I have always associated this costume with "Romeo and Juliet", so I refer to it as the "Juliet costume". I made it in 2001, as a Christmas present for my lovely cousin Gro. I didn't finish it in time for Christmas, but I gave it anyway. The idea was that I was going to stay with my family for a week or two, and finish it then. But although I worked a little on it every now and then, I didn't get to finish it. And suddenly it was summer 2003... Me and my unfinished projects... I thought I had made the dress very adjustable with lacing both in front and the back, because my cousin was/is growing. But I forgot that things like the shoulder area and the sleeves could eventually become to small. So I altered the size a little, enlarging the sleeves and shoulders.

The front bodice is "double" - meaning there are two layers; one decorated with ribbons, the other one is like a waistcoat, laced over the ribbons. Not sure how historical correct it is, but it looks nice and allows the garb to be extremely adjustable. I have not boned the bodice, but I've sewn several layers of fabric, so it's still kind of stiff. The neck lining is trimmed with a golden pleated fabric (same material as used in sleeves). The skirt is pleated all the way around, and there are no train. It is attached quite high in the waist. The sleeves are made out of golden and burgundy fabric, and trimmed with the burgundy ribbon. I have also cut the edge of the ribbon to get a narrow trim here and there. A cool effect! As I meant this gown to be a theatrical costume, one are able to use it without any chemise underneath (it wouldn't be viewable anyway), but a chemise would "build" the dress a little more. I doubt I'll ever get around to make one, though....

This gown is my own design, and the fifth costume I made. I found this wonderful blue/golden fabric, and I immediately thought of a medieval/renaissance gown. Because it was so little left (around 2 metres), I thought I had to give it up. But as I left the shop it struck me that I could make a bodice and sleeves of that fabric, and the skirt of another material. Not very common, and a little Ren Faire-ish, but there are historical examples of that phenomenon (some spotted in Vecellio's costume book). So in I went again and bought it, together with a somehow matching blue fabric for the skirt. Although they are rather different, the floral pattern has somewhat the same expression, and the blue tone is very similar.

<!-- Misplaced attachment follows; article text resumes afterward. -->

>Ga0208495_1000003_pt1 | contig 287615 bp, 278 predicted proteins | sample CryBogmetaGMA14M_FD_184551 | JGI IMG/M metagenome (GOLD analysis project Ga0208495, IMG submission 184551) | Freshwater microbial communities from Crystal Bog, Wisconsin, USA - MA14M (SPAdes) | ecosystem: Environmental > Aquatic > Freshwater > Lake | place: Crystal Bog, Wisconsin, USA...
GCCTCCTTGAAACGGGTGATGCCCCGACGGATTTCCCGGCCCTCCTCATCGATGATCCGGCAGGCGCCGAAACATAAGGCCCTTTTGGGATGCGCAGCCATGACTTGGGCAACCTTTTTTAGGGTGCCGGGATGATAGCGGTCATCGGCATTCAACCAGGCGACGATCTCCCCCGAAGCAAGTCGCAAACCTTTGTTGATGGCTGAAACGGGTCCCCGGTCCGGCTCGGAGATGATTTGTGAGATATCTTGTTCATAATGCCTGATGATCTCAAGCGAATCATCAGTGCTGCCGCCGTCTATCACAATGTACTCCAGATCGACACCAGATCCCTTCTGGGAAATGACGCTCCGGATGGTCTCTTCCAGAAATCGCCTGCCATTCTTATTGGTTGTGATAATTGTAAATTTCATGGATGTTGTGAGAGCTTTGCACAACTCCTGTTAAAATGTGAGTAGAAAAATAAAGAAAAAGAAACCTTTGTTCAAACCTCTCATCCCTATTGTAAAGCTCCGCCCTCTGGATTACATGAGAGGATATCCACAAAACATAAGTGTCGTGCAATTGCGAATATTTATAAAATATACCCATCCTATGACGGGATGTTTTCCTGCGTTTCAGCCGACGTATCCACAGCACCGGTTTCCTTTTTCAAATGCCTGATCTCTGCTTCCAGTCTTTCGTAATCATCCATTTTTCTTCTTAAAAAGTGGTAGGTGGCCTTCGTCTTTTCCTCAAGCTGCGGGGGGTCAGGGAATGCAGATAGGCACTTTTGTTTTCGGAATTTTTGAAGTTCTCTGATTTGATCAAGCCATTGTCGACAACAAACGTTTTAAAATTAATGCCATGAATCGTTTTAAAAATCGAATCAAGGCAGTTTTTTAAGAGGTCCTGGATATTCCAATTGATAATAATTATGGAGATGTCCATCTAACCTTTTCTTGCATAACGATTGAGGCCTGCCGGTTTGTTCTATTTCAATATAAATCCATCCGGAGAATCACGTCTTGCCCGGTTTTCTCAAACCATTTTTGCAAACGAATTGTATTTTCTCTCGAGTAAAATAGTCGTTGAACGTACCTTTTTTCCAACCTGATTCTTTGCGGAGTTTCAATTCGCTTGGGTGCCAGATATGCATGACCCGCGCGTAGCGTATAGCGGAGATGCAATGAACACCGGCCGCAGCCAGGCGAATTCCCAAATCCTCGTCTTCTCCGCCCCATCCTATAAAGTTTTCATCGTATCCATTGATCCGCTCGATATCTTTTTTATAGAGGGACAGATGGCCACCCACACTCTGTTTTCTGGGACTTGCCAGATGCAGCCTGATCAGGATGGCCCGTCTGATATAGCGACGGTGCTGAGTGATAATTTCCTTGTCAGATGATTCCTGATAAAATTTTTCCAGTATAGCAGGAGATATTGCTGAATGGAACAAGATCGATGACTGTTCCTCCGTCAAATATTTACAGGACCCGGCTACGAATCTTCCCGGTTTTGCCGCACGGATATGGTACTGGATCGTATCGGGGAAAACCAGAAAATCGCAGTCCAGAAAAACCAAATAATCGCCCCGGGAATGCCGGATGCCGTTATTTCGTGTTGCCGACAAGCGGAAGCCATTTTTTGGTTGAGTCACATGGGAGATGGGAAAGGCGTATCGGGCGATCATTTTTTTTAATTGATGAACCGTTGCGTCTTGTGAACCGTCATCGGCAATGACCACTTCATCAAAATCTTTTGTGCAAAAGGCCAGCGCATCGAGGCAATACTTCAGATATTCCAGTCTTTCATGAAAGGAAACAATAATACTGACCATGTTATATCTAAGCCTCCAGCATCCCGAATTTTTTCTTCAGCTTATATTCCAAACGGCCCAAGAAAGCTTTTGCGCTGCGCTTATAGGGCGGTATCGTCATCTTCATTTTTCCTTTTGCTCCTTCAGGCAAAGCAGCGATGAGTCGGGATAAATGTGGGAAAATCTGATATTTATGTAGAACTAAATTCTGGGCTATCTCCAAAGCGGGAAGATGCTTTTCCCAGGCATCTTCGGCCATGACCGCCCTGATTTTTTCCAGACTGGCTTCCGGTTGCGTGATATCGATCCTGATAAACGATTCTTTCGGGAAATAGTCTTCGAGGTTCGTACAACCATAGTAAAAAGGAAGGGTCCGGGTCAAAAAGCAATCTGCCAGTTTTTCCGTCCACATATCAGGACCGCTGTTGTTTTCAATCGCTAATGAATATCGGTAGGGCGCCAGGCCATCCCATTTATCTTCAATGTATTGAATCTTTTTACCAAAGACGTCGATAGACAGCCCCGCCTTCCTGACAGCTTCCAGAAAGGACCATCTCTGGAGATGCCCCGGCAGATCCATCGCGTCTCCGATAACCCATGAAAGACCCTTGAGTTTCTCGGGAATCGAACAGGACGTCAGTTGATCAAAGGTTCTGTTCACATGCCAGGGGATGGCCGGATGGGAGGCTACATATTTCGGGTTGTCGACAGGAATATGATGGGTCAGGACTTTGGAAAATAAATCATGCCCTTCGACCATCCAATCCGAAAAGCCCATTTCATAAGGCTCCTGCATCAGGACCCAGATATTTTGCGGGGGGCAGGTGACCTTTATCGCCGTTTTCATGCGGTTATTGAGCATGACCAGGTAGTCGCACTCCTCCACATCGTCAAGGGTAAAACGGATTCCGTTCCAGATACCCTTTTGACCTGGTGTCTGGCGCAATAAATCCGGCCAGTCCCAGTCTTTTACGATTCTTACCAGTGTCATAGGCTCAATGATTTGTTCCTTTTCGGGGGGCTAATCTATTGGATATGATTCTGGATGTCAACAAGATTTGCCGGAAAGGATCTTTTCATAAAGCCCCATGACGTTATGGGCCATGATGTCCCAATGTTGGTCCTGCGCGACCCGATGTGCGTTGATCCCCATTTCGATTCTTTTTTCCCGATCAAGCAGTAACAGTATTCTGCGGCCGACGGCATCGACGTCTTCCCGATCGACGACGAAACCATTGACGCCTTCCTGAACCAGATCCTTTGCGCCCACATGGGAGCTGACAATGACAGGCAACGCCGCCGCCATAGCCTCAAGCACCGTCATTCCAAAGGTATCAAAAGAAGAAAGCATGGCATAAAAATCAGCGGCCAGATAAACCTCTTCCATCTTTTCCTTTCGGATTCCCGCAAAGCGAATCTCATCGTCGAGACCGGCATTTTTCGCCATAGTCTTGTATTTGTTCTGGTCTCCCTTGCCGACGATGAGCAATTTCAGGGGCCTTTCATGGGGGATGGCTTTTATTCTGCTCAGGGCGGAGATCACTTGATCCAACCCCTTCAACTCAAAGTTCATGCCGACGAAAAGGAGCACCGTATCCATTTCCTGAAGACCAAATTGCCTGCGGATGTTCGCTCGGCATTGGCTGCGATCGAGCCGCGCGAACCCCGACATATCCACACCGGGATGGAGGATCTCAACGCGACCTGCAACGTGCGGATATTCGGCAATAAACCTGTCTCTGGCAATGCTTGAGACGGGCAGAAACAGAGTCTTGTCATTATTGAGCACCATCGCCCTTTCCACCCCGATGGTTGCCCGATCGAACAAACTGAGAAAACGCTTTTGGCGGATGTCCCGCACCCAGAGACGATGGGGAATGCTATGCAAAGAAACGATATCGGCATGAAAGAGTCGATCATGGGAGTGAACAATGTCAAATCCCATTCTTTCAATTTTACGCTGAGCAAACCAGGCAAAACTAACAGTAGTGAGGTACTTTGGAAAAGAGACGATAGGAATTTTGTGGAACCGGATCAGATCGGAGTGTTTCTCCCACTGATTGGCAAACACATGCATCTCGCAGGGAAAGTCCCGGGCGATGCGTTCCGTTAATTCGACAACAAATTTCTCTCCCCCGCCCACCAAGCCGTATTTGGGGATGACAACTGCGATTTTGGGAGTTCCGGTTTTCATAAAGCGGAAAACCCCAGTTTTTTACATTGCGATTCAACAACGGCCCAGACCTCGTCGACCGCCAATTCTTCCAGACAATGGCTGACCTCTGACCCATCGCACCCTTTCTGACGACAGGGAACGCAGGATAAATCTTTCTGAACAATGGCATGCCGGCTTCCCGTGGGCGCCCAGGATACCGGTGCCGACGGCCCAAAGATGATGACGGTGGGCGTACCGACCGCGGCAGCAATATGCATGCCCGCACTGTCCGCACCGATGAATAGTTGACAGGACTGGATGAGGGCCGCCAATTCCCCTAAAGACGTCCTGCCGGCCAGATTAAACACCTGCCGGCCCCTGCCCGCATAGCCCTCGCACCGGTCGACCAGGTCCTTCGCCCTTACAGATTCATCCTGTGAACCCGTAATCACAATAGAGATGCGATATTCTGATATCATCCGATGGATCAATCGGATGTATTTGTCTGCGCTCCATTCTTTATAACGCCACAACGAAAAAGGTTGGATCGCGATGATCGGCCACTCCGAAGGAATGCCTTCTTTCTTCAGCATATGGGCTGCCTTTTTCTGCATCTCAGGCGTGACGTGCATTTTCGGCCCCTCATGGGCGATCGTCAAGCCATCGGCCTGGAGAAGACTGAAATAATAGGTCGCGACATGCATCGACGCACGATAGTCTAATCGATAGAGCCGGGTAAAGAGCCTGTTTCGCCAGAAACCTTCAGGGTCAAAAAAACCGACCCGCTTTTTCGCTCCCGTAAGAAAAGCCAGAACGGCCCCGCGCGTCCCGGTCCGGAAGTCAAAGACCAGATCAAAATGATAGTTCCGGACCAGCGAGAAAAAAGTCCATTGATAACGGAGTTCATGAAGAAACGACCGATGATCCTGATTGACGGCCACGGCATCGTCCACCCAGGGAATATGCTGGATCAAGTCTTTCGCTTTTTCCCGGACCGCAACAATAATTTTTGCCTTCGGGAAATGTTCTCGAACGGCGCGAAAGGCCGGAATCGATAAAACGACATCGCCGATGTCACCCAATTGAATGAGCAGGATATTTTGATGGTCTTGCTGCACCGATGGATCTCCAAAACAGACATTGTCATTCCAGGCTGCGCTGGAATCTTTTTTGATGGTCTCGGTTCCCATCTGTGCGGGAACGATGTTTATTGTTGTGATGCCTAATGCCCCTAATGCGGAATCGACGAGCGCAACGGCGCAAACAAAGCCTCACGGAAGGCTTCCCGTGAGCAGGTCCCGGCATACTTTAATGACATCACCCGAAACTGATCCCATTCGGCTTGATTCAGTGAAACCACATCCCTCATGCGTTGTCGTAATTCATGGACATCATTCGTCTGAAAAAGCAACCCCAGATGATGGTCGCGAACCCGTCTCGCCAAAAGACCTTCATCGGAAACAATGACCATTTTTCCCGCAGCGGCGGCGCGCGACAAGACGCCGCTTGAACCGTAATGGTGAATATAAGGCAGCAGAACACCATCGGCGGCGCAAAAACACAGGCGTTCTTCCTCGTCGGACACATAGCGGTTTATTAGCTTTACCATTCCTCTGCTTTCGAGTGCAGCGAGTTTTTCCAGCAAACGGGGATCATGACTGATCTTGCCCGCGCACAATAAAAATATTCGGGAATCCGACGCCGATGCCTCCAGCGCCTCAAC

The bodice is boned with rigilene, and with lacing in the back. The lacing is made out of two metres of shoe lacing. One metre were used to make small loops in eack side in the back, the other one is simply used for lacing. The sleeves are quite tight fitted, made of two pieces and laced together with a fine silver thread. The sleeves are also slightly curved at the cuffs, and the edges are made rounder by piping. The skirt is heavy pleated in the waist, so I get a full skirt. It has a short train in the back. It is attached quite high in the waist, so that one get this gothic feeling. I was very satisfied with this dress, and used it on several occations in a Medieval faire in Oslo. Of course, to call this a Medieval gown is wrong. But it isn't entirely Renaissance either. But as Norway never really experienced a Renaissance (I know, I know....), I've mostly used it at Medieval faires.

I will be the first to admit that this gown is a mixture of the Renaissance and Medieval.... For a very specific reason.

Me and some friend has been attending an annual Medieval fair in Oslo, me and my friend Jenny started talking about how fun it would be to be able to dress up properly for this occation. I already had my blue Vecellio gown, so we decided to make an outfit for her. Because of her hang up for Irish culture, plus her beautiful green eyes, we decided that the dress had to be green. She wanted a velvet gown, but as I had velvet fobia at the time (don't ask.... I'm getting better), it had to be a more silky material. Sorry Jenny! We visited most of Oslo's Pakistani fabric shops, and found many beautiful alternaltives. The two we in the end settled for were one silky green, plus one sparkling dark green (almost black), made of cotton. The dark cotton were for lining, as well as contrasting details. The dress is inspired by Vecellio's "Young Married Woman of the Norwegian Nobility" - no. 280. The dress is a mixture of Renaissance and Medieval - quite typical for Norwegian 16.th century fashion. There are wide hanging sleeves, (Medieval), but also pointed waist and square neck lining (Renaissance). We didn't go for the fur lined underskirt, though... Not sure how historical correct that is - I suspect it's more of a result of Vecellio's idea of us northerners...